I have recently received reviews for a journal paper I submitted a few months back. The verdict is a major revision (three out of four reviewers requested this, the fourth said accept with minor revisions).

Many of the reviewers felt like we did not justify our approach sufficiently, to which we agree and can improve upon. The editor; however, in their comments to us, stated that we should take a different (much more complicated) approach altogether (even though none of the reviewers suggested changing the entire approach, only to justify why we chose the approach we did).

Question: How should we proceed when the editor’s comments seem much stronger than those of the reviewers?

It is not feasible to accommodate the editor’s requests by the deadline. I’m unsure if the reviewers made (stronger) private comments to the editor requesting larger changes or if the editor interpreted the reviewers comments much differently than we did. The paper will go back to the reviewers after we make the requested changes.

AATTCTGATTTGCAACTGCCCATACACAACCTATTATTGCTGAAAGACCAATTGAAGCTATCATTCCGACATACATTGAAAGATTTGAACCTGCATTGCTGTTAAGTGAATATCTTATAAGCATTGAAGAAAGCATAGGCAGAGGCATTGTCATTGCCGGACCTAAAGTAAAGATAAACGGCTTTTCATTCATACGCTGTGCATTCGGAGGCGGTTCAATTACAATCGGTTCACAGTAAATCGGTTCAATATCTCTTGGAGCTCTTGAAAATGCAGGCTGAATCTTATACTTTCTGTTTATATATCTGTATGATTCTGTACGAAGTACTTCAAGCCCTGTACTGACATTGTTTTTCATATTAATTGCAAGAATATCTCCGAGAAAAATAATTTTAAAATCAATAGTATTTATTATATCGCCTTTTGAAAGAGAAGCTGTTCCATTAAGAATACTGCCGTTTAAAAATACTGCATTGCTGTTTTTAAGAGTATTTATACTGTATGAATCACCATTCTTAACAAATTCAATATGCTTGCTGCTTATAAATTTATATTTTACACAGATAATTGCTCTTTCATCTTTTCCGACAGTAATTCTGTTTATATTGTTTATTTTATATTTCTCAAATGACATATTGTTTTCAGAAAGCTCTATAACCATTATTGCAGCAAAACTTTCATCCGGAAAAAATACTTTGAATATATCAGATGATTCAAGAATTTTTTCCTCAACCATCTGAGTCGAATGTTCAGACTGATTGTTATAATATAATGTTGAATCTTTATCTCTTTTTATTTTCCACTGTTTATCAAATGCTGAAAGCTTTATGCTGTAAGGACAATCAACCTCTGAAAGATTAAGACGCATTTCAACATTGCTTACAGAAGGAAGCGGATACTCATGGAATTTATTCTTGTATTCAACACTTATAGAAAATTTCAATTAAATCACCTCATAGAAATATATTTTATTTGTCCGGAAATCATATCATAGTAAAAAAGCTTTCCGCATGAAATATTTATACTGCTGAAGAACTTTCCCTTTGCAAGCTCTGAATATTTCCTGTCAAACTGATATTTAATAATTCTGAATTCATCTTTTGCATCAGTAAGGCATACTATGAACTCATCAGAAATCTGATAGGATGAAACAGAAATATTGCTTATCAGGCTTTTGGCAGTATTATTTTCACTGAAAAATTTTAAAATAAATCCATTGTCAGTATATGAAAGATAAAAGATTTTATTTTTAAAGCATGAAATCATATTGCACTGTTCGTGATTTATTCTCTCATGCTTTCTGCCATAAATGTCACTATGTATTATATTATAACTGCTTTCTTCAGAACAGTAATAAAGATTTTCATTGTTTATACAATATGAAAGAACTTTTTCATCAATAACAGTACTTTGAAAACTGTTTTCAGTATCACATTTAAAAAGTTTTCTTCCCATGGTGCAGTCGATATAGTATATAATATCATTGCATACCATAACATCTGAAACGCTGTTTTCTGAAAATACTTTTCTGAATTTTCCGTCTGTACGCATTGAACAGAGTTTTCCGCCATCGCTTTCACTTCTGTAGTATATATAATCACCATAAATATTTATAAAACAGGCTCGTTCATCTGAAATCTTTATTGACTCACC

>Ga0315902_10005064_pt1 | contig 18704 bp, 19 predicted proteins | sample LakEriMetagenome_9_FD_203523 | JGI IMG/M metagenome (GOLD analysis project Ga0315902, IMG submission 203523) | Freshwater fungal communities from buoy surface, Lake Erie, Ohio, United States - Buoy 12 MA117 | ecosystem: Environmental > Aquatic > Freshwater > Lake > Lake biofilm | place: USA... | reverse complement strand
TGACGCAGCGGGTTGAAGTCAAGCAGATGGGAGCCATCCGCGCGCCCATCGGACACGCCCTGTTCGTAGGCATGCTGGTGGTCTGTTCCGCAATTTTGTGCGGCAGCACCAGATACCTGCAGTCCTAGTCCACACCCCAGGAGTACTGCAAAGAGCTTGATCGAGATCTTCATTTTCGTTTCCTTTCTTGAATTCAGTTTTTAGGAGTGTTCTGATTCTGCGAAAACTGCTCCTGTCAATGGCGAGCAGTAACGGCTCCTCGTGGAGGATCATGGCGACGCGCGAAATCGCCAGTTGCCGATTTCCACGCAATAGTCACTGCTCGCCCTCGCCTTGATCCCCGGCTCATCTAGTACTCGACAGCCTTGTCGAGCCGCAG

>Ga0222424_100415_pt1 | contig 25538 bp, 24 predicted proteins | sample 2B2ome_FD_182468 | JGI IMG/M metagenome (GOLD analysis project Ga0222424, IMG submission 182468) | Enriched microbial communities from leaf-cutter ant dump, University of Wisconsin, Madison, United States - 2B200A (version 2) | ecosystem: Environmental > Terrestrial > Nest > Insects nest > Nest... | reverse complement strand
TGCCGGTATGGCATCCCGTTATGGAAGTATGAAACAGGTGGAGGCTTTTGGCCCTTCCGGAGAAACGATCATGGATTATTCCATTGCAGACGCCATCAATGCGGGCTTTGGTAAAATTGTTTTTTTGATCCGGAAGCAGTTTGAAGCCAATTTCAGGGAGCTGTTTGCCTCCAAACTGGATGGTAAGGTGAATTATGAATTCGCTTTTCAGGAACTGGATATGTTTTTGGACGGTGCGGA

I received the following email:

Dear Prof. X:
You are no longer assigned to manage the review of Manuscript ID #####. The manuscript has been removed from your Associate Editor Center.

What does it mean? I sent the paper 2 months ago and just today I got the email above. Do I have to wait long as a new editor will check the manuscript?